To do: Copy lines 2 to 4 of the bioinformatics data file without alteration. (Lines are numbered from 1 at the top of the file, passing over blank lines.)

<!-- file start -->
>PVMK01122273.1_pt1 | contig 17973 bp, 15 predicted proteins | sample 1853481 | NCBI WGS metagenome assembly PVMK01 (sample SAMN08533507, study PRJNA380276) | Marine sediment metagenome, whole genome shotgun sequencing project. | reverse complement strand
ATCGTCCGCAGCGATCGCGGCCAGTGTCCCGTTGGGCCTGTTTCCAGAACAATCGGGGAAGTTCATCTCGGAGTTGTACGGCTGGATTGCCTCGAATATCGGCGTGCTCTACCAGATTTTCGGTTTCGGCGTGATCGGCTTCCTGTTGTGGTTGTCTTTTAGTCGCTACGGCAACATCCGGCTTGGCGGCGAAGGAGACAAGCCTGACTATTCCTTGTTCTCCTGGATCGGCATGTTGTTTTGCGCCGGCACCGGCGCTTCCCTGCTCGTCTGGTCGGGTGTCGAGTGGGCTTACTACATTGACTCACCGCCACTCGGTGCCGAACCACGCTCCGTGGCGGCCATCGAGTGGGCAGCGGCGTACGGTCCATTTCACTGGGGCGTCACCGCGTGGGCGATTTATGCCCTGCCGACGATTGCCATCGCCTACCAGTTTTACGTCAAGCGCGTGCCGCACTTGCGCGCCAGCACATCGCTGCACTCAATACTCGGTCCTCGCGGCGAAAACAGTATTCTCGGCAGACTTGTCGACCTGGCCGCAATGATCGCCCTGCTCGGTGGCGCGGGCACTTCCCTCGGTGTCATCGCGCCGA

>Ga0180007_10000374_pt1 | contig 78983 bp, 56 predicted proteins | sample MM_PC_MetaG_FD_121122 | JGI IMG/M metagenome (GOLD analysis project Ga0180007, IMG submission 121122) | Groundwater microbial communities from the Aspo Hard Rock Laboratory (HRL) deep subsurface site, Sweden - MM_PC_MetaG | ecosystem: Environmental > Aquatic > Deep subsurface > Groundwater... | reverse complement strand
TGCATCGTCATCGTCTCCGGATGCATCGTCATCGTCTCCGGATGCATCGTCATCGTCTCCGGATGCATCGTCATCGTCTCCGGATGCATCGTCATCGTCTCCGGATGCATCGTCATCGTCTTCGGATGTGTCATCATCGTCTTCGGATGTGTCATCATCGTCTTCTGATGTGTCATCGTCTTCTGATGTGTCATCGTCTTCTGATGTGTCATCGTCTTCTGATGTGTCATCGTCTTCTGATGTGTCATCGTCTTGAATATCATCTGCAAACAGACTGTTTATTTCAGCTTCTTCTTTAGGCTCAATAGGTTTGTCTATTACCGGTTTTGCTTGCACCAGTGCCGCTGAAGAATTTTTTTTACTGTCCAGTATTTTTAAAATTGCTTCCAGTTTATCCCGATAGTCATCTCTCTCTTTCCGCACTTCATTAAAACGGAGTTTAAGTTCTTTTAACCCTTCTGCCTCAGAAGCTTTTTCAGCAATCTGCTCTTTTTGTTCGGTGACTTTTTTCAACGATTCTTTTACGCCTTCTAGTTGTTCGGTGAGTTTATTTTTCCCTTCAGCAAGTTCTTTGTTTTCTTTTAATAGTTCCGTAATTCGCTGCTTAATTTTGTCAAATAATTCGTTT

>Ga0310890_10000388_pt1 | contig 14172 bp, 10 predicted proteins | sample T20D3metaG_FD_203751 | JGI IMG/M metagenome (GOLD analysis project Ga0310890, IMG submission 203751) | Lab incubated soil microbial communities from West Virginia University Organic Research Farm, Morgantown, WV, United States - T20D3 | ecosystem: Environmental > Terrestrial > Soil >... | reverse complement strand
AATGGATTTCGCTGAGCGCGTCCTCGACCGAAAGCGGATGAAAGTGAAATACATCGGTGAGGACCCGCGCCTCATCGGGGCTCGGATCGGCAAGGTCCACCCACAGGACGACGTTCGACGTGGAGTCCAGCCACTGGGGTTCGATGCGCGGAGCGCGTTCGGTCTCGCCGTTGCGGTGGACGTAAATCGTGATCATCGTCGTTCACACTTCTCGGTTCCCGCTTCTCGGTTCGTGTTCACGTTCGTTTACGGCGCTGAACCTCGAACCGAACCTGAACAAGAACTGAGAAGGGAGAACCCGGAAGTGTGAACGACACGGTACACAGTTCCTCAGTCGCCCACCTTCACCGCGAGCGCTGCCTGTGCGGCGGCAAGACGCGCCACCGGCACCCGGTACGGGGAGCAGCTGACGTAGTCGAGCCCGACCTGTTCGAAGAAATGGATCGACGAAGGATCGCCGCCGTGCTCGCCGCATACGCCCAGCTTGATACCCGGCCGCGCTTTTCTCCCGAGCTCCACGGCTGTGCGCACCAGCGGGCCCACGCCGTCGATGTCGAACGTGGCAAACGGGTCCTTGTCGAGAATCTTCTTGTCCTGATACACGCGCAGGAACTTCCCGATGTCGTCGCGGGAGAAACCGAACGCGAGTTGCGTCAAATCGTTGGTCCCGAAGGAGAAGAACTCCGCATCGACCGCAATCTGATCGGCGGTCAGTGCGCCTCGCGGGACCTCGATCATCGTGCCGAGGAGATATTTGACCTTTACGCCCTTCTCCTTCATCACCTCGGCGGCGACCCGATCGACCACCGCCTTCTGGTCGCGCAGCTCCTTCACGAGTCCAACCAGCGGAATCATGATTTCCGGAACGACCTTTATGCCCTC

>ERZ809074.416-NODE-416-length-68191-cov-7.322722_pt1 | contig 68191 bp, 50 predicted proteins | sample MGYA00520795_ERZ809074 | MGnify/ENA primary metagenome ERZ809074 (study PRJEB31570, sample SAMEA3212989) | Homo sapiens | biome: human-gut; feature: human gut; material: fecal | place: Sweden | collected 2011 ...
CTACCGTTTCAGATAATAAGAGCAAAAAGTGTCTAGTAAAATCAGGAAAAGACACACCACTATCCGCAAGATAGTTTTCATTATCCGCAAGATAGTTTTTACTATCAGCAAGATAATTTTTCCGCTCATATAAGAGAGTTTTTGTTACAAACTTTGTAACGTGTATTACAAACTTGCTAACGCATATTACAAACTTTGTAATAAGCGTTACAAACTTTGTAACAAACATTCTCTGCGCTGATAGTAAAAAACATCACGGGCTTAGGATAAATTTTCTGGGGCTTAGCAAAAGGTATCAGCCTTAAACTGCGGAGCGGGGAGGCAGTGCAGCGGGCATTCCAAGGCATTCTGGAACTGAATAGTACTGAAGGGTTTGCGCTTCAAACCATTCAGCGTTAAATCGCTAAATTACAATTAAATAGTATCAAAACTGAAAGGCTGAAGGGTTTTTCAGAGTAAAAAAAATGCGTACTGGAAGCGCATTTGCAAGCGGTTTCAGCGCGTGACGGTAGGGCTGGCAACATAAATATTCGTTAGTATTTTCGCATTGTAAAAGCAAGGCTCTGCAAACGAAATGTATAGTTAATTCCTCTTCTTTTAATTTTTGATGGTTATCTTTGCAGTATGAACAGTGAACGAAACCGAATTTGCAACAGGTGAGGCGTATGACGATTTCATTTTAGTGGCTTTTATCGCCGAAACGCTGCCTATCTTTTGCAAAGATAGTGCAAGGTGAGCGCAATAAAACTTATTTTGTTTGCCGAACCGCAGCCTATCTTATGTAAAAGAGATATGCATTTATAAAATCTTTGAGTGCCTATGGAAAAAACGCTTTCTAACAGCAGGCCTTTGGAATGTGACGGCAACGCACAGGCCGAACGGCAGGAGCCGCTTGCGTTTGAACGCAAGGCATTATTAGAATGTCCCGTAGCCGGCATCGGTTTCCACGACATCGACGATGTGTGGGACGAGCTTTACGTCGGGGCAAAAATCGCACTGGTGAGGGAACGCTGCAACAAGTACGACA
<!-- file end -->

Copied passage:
ATCGTCCGCAGCGATCGCGGCCAGTGTCCCGTTGGGCCTGTTTCCAGAACAATCGGGGAAGTTCATCTCGGAGTTGTACGGCTGGATTGCCTCGAATATCGGCGTGCTCTACCAGATTTTCGGTTTCGGCGTGATCGGCTTCCTGTTGTGGTTGTCTTTTAGTCGCTACGGCAACATCCGGCTTGGCGGCGAAGGAGACAAGCCTGACTATTCCTTGTTCTCCTGGATCGGCATGTTGTTTTGCGCCGGCACCGGCGCTTCCCTGCTCGTCTGGTCGGGTGTCGAGTGGGCTTACTACATTGACTCACCGCCACTCGGTGCCGAACCACGCTCCGTGGCGGCCATCGAGTGGGCAGCGGCGTACGGTCCATTTCACTGGGGCGTCACCGCGTGGGCGATTTATGCCCTGCCGACGATTGCCATCGCCTACCAGTTTTACGTCAAGCGCGTGCCGCACTTGCGCGCCAGCACATCGCTGCACTCAATACTCGGTCCTCGCGGCGAAAACAGTATTCTCGGCAGACTTGTCGACCTGGCCGCAATGATCGCCCTGCTCGGTGGCGCGGGCACTTCCCTCGGTGTCATCGCGCCGA

>Ga0180007_10000374_pt1 | contig 78983 bp, 56 predicted proteins | sample MM_PC_MetaG_FD_121122 | JGI IMG/M metagenome (GOLD analysis project Ga0180007, IMG submission 121122) | Groundwater microbial communities from the Aspo Hard Rock Laboratory (HRL) deep subsurface site, Sweden - MM_PC_MetaG | ecosystem: Environmental > Aquatic > Deep subsurface > Groundwater... | reverse complement strand
TGCATCGTCATCGTCTCCGGATGCATCGTCATCGTCTCCGGATGCATCGTCATCGTCTCCGGATGCATCGTCATCGTCTCCGGATGCATCGTCATCGTCTCCGGATGCATCGTCATCGTCTTCGGATGTGTCATCATCGTCTTCGGATGTGTCATCATCGTCTTCTGATGTGTCATCGTCTTCTGATGTGTCATCGTCTTCTGATGTGTCATCGTCTTCTGATGTGTCATCGTCTTCTGATGTGTCATCGTCTTGAATATCATCTGCAAACAGACTGTTTATTTCAGCTTCTTCTTTAGGCTCAATAGGTTTGTCTATTACCGGTTTTGCTTGCACCAGTGCCGCTGAAGAATTTTTTTTACTGTCCAGTATTTTTAAAATTGCTTCCAGTTTATCCCGATAGTCATCTCTCTCTTTCCGCACTTCATTAAAACGGAGTTTAAGTTCTTTTAACCCTTCTGCCTCAGAAGCTTTTTCAGCAATCTGCTCTTTTTGTTCGGTGACTTTTTTCAACGATTCTTTTACGCCTTCTAGTTGTTCGGTGAGTTTATTTTTCCCTTCAGCAAGTTCTTTGTTTTCTTTTAATAGTTCCGTAATTCGCTGCTTAATTTTGTCAAATAATTCGTTT